In neuropsychological settings, ecological validity refers to the extent to which performance on a cognitive test predicts actual real-world behavior or future behavioral outcomes.
Ecological validity may be affected by complex environmental interactions that occur in the brain and behavior relationships. Egon Brunswik first used the term in 1955 to describe the ability to generalize the findings obtained under controlled experimental conditions to behavior observed in a naturalistic environment (Tupper and Cicerone 1990). Ecological validity can be conceptualized as having two aspects; verisimilitude, the extent to which the test procedures resemble the behavior to be predicted and veridicality, or the empirical demonstration of accurate predictions of the behavior of interest (Franzen and Wilhelm 1996). Although these two aspects can be independent, the designed test procedures with a view toward increasing verisimilitude can increase the probability of...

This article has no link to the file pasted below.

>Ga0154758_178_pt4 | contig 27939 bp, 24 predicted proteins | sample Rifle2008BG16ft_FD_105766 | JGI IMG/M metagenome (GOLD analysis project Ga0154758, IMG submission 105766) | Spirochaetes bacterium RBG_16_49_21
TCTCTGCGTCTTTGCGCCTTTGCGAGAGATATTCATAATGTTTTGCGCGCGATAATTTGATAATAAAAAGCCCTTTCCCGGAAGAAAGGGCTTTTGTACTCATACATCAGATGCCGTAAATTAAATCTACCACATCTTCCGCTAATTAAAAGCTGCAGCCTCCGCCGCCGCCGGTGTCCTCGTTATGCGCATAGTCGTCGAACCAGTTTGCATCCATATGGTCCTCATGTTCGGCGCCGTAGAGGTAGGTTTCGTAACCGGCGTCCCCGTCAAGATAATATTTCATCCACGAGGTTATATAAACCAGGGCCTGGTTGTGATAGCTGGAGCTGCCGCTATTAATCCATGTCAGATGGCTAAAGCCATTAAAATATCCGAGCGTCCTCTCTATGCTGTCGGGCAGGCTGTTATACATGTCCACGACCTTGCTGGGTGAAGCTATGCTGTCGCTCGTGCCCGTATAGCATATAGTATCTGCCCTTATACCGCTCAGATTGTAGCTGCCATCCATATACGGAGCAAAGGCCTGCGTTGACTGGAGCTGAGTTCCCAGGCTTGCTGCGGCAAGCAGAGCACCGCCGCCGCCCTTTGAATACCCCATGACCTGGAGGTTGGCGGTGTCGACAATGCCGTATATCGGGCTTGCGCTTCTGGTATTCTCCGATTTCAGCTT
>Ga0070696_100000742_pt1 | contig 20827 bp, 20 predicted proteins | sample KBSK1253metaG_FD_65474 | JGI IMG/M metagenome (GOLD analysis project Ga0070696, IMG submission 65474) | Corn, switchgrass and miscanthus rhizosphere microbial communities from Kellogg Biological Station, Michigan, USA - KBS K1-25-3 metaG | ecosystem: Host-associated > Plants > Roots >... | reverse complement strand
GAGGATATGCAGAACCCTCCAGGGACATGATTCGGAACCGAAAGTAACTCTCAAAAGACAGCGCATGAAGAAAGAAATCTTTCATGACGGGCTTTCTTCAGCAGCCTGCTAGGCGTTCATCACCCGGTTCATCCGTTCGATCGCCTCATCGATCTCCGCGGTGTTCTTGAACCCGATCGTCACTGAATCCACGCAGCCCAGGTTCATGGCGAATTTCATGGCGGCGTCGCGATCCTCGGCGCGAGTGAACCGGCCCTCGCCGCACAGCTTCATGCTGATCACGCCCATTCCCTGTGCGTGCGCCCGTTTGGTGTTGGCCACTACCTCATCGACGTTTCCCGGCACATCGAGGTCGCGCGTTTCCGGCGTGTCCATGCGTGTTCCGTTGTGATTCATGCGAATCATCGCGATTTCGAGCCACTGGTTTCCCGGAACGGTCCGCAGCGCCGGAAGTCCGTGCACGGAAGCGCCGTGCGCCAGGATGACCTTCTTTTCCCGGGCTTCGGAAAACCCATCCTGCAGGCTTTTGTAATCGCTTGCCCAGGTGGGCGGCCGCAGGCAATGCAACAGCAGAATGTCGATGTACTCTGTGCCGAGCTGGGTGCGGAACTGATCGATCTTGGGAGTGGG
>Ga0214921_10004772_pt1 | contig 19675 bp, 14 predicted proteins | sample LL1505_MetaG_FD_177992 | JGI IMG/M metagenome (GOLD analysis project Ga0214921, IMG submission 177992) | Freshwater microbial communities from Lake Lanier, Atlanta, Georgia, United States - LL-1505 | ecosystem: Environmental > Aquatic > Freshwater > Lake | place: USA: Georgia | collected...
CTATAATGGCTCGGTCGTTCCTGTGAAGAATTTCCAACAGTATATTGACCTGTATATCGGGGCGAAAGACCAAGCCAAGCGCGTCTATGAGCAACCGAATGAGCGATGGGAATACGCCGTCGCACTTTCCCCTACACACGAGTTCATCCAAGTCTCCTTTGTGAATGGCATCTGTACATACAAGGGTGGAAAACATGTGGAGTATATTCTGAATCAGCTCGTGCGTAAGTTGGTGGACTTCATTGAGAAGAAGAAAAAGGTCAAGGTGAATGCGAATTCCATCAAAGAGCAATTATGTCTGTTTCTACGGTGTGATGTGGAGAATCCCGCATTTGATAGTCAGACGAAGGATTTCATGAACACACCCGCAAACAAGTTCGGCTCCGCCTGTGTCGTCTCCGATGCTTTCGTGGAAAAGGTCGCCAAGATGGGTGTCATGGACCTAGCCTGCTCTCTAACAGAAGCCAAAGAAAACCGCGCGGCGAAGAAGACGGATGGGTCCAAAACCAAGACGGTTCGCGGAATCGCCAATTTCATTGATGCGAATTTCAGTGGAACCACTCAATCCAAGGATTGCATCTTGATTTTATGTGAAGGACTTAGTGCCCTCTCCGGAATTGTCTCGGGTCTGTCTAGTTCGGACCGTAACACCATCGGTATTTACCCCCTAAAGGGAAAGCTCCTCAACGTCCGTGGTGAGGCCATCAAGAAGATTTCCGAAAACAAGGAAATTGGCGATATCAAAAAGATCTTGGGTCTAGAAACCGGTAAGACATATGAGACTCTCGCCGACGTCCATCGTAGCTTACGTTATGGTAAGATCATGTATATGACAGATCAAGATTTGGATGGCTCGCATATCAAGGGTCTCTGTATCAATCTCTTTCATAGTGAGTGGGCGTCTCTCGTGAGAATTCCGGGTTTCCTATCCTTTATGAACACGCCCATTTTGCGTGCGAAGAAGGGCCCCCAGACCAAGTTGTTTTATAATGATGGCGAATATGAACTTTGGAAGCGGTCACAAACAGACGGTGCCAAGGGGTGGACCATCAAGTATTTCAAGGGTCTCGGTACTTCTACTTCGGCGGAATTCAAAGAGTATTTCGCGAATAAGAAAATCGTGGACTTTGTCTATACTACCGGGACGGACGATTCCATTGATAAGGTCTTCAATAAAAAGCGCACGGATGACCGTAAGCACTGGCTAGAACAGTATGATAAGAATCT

References and Readings
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